Cover

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Half Title, Series Page, Title Page, Copyright

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Contents

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pp. v-vi

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Introduction

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pp. 1-10

I am writing this chapter on a gray, wet winter day, in the café in the sports complex at Trent University as my two kids attend swimming lessons.1 The doors of the complex have Trent’s logo on them—the French “explorer” Champlain’s sword, jutting into waves, or as my elder Doug Williams often cynically jokes, ...

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1. Nishnaabeg Brilliance as Radical Resurgence Theory

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pp. 11-26

Gilbert drove the kids from the reserve into town for school every morning, and sometimes when we would come to visit, he would drive another lap around the reserve to pick up all the Elders in his yellow and black bus, driving us to the treatment center or out to the community trapline on the edge of the reserve. I was in my midtwenties. ...

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2. Kwe as Resurgent Method

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pp. 27-38

While the few years I spent with the elders of Long Lake #58 are responsible for me falling deeply in love with Nishnaabewin, they are also the beginning of me being able to link the experiences of my life with a critique and analysis of colonialism. As an instructor in many different Indigenous land-based programs, ...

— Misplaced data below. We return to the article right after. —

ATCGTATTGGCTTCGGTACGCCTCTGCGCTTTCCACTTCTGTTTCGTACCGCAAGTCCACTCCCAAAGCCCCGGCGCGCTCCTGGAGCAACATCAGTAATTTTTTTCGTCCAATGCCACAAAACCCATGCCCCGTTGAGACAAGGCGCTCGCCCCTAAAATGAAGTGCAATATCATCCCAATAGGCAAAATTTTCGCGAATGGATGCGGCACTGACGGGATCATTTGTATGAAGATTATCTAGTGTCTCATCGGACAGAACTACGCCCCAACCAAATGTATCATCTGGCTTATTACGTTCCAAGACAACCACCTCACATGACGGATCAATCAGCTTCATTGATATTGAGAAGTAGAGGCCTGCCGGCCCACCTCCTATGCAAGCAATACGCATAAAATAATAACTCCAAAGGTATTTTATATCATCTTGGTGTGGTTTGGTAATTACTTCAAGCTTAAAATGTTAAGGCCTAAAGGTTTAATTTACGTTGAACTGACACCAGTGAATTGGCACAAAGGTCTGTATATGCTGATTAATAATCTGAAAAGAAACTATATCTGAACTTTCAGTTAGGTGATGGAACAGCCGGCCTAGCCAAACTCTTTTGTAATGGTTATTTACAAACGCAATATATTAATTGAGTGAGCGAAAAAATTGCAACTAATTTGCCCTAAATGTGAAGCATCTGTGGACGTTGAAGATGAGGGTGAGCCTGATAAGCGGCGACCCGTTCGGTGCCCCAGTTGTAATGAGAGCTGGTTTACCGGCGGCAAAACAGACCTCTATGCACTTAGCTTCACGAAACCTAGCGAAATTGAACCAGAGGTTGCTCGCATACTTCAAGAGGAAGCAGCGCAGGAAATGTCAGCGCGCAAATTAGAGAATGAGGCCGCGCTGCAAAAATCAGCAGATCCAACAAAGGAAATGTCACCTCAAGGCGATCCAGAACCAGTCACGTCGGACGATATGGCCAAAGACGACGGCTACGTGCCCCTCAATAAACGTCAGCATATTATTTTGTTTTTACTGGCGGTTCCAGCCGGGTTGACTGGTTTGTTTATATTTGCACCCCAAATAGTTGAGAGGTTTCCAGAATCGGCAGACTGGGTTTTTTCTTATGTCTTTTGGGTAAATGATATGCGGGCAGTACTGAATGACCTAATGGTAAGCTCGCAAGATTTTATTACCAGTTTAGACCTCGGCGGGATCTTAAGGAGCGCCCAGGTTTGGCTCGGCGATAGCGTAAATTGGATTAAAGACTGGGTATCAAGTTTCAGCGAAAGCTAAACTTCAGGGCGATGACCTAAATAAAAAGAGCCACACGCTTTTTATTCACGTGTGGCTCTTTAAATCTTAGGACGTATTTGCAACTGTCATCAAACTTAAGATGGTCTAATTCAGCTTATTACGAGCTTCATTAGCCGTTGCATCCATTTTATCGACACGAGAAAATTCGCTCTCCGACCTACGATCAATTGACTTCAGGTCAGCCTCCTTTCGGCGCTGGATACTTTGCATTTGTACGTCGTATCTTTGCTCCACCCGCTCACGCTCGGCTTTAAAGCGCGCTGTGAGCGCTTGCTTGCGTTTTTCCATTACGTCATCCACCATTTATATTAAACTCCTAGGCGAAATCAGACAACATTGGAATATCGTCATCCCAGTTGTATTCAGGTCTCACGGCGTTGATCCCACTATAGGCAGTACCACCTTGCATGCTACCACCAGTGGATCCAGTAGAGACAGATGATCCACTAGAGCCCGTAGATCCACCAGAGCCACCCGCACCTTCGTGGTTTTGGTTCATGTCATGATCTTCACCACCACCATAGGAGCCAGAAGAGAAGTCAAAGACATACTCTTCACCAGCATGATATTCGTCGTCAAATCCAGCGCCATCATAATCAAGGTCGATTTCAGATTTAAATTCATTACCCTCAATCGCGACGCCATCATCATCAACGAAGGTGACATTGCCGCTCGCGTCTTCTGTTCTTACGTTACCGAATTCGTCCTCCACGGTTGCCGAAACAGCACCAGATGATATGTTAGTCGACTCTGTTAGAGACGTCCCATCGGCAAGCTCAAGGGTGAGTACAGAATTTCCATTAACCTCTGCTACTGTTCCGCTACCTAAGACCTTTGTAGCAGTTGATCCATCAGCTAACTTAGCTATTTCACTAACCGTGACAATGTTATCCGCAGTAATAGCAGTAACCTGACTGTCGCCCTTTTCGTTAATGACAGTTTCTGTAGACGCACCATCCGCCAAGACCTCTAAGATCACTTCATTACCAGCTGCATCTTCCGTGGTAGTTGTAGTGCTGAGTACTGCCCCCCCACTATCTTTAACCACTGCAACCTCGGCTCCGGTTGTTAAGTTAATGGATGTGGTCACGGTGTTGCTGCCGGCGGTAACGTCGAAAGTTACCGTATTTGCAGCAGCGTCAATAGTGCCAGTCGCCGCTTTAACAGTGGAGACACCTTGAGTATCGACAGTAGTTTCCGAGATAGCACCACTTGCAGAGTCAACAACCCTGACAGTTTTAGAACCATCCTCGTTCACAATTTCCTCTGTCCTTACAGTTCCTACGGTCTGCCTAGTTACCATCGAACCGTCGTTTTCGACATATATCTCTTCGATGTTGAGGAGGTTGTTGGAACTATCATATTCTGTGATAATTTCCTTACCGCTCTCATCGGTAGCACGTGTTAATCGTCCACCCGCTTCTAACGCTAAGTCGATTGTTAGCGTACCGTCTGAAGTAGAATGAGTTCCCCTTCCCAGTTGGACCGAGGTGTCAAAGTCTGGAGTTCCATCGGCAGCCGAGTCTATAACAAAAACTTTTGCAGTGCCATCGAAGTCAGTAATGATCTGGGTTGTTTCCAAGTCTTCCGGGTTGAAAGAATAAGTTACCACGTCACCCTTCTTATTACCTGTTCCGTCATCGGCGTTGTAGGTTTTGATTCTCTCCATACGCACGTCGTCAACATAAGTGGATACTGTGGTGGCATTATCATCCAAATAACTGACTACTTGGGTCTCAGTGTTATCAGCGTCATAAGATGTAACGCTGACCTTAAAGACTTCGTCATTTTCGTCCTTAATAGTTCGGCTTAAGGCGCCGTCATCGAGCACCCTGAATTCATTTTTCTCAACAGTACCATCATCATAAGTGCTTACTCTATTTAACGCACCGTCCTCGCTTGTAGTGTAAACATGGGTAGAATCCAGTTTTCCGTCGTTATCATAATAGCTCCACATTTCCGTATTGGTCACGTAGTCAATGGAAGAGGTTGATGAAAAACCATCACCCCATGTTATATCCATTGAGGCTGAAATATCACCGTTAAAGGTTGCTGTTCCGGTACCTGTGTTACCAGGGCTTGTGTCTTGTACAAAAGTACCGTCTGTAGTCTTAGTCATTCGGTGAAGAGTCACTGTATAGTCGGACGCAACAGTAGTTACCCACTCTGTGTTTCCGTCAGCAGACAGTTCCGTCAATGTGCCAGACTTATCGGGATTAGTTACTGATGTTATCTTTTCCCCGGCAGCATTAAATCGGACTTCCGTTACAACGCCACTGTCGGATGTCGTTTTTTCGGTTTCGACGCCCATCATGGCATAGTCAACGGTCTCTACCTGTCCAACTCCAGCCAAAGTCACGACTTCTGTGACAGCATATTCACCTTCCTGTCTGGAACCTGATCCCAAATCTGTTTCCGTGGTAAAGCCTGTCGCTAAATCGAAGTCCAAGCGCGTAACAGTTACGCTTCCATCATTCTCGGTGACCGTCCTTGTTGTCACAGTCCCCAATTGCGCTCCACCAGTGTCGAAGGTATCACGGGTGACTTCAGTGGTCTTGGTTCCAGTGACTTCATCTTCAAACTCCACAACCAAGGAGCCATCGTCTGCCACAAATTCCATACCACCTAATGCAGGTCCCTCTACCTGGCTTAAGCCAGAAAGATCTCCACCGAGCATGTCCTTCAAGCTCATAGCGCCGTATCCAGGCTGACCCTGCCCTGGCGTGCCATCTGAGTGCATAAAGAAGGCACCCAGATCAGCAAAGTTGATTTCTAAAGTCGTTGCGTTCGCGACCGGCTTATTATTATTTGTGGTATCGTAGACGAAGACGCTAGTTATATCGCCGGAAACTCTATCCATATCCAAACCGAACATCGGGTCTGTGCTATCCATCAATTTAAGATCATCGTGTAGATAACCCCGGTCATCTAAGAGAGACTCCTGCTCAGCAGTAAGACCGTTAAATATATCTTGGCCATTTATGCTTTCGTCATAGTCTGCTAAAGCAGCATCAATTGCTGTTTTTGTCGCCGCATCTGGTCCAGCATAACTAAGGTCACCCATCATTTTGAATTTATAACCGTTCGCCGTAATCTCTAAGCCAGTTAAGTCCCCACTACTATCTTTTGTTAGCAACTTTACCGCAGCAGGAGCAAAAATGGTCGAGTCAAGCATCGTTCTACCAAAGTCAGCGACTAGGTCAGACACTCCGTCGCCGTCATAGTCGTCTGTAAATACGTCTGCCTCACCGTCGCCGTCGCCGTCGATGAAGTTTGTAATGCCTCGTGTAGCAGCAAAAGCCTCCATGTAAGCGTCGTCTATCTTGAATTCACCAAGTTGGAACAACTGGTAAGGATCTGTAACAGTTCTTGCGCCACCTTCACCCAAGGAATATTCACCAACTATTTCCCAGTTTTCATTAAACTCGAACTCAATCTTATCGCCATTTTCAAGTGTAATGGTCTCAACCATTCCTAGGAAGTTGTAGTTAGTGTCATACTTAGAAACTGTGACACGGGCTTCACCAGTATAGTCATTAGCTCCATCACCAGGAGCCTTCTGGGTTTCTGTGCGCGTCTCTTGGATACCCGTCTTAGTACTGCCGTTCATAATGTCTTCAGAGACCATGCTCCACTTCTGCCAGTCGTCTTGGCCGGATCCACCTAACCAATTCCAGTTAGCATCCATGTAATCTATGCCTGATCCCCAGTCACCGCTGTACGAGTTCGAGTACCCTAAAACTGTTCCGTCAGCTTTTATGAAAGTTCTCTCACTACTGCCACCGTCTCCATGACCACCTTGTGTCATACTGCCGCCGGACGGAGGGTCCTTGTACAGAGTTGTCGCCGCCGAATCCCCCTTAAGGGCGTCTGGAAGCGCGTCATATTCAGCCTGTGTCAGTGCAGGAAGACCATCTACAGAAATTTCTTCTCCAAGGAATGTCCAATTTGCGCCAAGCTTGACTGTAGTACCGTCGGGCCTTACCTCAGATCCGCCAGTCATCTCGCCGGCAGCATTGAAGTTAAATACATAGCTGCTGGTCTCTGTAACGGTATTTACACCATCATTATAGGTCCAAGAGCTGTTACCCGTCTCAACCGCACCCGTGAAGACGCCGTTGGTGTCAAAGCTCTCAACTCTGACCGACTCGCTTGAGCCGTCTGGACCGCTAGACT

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3. The Attempted Dispossession of Kwe

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pp. 39-54

A few years ago, the Ontario government recognized the hunting and fishing rights promised to the Michi Saagiig Nishnaabeg in the 1818 treaty, after refusing to do so for eighty-nine years.1 This made me happy. I am now able to hunt and fish in my territory without worrying that constant settler surveillance ...

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4. Nishnaabeg Internationalism

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pp. 55-70

When I was in my third year of biology at the University at Guelph in the early 1990s, I traveled to McMaster University with an antiracism student group for a conference on racism. It was a different time for Indigenous students at Canadian universities. It was rare even to see another Indigenous person on campus at that time. ...

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5. Nishnaabeg Anticapitalism

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pp. 71-82

In early 2013, author, social activist, and filmmaker Naomi Klein, known for her political criticism of corporate globalization and capitalism through her activism and her international best sellers No Logo and The Shock Doctrine, e-mailed me and asked if she could interview me for what would become a New York Times best seller, ...

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6. Endlessly Creating Our Indigenous Selves

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pp. 83-94

For the past few years, when I talk about gender in Indigenous postsecondary classrooms, primarily classes on self-determination, resurgence, and governance, I lead the students through a simple exercise to begin. As a group, I ask them to list all the stereotypes they have been the target of or have heard about Indigenous women. ...

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7. The Sovereignty of Indigenous Peoples’ Bodies

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pp. 95-118